The penicillin mould accidentally grown by the physician and microbiologist Alexander Fleming in London in 1928 has had its genome sequenced for the first time.
Researchers from the United Kingdom used frozen samplings of Sir Fleming’s original strain of the fungus and compared them with their current, industrially used counterparts.
The sample of Sir Alexander Fleming’s strain they grew had been kept on ice in the culture collections at the Centre for Agriculture and Bioscience International, Oxfordshire and they discovered that the wild UK strain used a slightly different way to produce penicillin than the strains currently used to manufacture the antibiotic in the US.
The discoveries could offer new ways to improve the widescale production of the drug, which is used to treat a combination of bacterially derived infections.
Sir Alexander Fleming discovered the first known antibiotic when a mould of the genus Penicillium accidentally began growing in a Petri dish in his laboratory at the St Mary’s Hospital Medical School, which is today part of the Imperial College London.
He noticed that in a receptacle, which had been left uncovered near an open window, where it became contaminated by the mould, the Staphylococcus bacteria he had left cultivating during a break to Suffolk had died where the fungus had grown.
In contrast, Staphylococci colonies growing further away from the mould were untouched, an observation that led him to comment ‘That’s funny’.
Sir Alexander Fleming was awarded the 1945 Nobel Prize in Physiology and Medicine for his work on penicillin and antibiotics, along with colleagues Ernst Chain and Howard Florey.
Although Sir Alexander Fleming’s strain of the mould is famously referred to as the actual origin of penicillin, production of the antibiotic in the US quickly changed over to using a different type, one that grew on mouldy cantaloupes.
Furthermore, this naturally derived fungus went on to alter over time, as drug manufacturers artificially selected for strains that delivered higher volumes of penicillin and therefore proved to be more lucrative to use.
In their study, the researchers grew mould from an actual sample of Sir Alexander Fleming’s fungus that had been kept frozen in the culture collections of the Centre of Agriculture and Bioscience International.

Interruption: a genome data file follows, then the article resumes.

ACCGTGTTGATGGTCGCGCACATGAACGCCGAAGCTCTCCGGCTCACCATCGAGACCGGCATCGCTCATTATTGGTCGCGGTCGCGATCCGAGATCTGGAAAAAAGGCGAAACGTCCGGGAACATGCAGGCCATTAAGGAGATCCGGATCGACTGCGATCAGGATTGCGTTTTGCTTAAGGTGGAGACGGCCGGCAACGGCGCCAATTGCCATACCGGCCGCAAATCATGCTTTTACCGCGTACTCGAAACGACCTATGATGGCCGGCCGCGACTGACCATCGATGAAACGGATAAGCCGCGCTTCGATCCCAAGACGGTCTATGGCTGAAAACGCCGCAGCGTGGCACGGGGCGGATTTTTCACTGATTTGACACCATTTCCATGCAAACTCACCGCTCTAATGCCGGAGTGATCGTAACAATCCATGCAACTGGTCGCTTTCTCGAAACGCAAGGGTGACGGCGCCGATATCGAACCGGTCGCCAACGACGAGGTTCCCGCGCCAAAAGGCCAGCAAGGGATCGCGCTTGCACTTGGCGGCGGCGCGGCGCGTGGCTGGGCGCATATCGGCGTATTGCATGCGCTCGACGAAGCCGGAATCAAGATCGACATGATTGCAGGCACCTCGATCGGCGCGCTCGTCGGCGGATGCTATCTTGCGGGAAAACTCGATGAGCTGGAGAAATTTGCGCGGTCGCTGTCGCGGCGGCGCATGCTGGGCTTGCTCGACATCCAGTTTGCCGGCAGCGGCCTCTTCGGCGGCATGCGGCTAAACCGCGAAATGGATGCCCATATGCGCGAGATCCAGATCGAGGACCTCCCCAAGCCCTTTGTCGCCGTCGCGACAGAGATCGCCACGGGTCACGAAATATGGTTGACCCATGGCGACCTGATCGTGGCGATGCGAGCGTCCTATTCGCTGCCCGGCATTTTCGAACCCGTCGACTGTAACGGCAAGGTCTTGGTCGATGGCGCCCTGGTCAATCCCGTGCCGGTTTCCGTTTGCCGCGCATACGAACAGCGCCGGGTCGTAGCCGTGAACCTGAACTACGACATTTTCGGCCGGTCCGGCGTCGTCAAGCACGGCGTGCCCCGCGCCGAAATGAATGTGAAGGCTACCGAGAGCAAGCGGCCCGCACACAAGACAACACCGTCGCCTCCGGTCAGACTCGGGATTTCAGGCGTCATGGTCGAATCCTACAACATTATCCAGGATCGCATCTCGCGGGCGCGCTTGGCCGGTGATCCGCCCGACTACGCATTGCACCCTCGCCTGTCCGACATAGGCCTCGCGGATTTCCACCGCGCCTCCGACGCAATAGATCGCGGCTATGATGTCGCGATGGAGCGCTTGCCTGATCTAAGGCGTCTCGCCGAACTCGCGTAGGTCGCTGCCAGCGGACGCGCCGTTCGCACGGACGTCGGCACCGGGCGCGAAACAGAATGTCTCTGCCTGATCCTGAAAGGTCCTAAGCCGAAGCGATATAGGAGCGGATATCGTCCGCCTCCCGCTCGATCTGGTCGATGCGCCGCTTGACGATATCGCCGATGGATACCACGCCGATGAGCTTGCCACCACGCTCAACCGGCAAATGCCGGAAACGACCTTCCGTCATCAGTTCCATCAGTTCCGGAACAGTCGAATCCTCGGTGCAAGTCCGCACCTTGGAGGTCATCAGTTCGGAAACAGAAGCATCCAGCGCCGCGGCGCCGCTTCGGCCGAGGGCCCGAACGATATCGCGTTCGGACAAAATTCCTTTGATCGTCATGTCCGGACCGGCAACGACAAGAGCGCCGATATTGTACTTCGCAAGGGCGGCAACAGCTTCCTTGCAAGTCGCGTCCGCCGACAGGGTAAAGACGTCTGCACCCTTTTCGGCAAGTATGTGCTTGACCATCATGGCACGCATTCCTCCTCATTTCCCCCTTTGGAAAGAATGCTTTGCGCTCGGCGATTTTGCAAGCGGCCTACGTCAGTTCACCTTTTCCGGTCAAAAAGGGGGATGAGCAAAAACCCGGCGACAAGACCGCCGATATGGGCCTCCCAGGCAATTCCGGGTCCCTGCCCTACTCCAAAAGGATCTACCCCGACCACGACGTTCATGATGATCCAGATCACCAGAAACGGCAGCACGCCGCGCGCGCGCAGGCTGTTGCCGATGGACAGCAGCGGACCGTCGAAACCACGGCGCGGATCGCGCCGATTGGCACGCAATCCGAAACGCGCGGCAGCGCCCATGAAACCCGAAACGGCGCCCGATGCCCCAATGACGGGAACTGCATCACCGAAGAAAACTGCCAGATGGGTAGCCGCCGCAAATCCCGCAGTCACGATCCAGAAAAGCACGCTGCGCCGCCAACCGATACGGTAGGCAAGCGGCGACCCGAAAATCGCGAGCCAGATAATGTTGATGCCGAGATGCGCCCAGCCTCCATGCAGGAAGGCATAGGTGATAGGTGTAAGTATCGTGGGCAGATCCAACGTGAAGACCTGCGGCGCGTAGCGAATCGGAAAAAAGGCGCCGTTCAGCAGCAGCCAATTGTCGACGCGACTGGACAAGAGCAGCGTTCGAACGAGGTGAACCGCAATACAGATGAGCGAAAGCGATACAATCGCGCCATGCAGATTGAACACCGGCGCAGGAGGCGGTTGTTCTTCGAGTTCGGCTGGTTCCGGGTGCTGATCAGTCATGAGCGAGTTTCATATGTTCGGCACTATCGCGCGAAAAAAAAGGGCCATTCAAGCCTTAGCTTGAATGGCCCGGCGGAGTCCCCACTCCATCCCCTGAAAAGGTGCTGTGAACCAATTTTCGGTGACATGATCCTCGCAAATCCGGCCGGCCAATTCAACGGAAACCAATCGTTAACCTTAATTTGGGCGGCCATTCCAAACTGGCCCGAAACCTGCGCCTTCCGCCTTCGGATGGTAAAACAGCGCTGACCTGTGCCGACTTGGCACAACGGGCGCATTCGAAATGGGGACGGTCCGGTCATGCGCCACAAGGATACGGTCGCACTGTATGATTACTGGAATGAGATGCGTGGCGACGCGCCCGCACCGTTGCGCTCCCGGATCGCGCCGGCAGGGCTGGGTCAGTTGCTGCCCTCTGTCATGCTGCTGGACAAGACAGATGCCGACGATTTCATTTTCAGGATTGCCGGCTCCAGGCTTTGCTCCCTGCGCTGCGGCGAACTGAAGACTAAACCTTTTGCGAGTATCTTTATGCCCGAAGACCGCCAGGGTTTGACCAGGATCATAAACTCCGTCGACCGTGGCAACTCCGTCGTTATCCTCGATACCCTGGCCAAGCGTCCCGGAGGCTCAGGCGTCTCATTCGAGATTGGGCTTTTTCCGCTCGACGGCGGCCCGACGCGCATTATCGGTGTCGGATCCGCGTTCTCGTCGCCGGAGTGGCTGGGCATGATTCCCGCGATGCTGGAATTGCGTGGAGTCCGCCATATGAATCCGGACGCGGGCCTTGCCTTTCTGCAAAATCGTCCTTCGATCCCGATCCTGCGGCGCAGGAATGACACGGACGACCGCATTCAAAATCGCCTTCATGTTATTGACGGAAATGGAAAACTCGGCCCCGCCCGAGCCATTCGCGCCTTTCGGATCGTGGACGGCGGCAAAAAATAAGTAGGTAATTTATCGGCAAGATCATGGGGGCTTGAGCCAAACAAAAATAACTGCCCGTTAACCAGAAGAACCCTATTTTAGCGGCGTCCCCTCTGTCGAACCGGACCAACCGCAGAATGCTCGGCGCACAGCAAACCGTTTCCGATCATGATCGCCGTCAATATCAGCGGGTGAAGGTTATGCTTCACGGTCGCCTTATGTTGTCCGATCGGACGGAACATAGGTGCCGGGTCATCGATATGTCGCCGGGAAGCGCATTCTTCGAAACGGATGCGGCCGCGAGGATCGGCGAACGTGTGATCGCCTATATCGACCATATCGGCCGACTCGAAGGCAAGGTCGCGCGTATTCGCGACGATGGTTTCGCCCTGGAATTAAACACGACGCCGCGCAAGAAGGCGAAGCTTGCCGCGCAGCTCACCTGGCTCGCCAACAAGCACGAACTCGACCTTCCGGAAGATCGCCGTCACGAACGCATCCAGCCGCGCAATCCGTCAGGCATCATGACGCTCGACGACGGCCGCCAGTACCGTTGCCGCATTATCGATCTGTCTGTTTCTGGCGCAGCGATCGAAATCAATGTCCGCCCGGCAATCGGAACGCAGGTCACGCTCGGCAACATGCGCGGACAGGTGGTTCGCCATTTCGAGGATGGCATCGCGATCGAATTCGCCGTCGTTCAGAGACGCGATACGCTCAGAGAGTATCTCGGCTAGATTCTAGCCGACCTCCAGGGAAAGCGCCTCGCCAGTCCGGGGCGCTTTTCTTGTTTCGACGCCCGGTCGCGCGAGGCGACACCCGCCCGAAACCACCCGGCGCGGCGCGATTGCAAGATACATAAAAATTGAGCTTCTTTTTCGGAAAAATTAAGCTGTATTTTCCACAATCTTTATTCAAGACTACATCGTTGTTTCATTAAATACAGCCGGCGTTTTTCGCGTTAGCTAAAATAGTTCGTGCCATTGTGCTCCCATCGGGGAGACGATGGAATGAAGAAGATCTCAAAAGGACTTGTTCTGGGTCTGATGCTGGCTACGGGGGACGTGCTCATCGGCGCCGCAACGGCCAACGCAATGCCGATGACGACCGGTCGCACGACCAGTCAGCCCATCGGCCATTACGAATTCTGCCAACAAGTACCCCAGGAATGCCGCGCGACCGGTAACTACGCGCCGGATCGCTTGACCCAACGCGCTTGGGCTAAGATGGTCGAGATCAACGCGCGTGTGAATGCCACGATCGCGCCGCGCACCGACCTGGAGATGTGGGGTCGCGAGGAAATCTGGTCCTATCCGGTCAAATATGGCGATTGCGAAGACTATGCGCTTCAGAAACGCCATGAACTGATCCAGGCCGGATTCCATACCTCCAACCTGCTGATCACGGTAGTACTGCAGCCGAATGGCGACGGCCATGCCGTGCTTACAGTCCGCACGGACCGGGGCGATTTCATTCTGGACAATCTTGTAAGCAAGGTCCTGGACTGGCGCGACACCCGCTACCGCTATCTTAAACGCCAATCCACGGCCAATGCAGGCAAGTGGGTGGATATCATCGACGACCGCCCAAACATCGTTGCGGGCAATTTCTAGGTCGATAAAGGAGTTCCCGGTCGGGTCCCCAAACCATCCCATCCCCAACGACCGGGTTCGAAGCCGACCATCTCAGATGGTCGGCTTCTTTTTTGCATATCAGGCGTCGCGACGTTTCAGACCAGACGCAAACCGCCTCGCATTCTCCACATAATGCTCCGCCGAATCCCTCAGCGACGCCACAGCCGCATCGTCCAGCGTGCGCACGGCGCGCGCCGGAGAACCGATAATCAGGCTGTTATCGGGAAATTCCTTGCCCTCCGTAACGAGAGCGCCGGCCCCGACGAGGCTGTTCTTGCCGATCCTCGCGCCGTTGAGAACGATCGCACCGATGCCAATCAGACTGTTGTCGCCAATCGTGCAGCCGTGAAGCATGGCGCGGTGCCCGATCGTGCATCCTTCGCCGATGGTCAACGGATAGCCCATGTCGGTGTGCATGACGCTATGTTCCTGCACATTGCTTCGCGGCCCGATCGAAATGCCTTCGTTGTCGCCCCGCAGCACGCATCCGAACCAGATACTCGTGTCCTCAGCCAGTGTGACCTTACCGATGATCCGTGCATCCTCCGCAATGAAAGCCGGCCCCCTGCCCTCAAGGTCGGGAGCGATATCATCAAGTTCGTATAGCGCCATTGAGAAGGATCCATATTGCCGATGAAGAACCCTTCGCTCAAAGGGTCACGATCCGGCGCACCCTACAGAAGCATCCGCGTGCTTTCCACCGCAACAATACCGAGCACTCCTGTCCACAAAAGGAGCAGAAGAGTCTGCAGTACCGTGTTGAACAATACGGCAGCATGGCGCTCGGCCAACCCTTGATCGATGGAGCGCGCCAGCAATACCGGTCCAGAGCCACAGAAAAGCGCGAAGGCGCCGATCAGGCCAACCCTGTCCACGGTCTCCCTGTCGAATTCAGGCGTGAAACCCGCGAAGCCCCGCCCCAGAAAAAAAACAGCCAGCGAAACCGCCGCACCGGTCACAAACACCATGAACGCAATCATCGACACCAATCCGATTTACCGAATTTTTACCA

Paper author and evolutionary biologist Timothy Barraclough of Imperial College London and the University of Oxford said that they initially set out to use Alexander Fleming’s fungus for some other experiments, but then discovered, to their astonishment, that no one had sequenced the genome of this original Penicillium, despite its documented importance to the field.
Professor Barraclough and associates concentrated in particular on two kinds of genes, those that encode for the enzymes that the fungus uses to produce penicillin, and those that regulate those enzymes, for instance by controlling their manufacture.
The team found that both Sir Alexander Fleming’s UK strain and those used industrially in the US had the same regulatory gene code, but the latter variants of the fungus had more compositions of the regulatory genes, allowing them to make more of the drug.
Furthermore, the researchers found that the genes that code for the penicillin producing enzymes were different between the strains isolated in the UK and the US. This, they said, shows that wild Penicillium developed differently between the two countries, leading to slightly different versions of the enzymes.
As moulds like Penicillium produced antibiotics to enable them to fight off microbes, it’s likely that the UK and US strains differ because they had adjusted to best fight the local bacterial populations that each strain encountered.
Paper author and biologist Ayush Pathak, also of Imperial College London said that their research could help illuminate novel solutions to fighting antibiotic resistance.
Sir Alexander Fleming’s findings have paved the way for further innovations in the world of antibiotics. Of course, someone else might have come across it, but it was he who realised that what he saw had a significance, therefore it’s only right that he takes the credit.
Others have taken the research further, that’s only natural, that’s called progress, and in the case of penicillin, thank heaven for that because it’s been proven to be so valuable and he’s literally saved hundreds of millions of lives.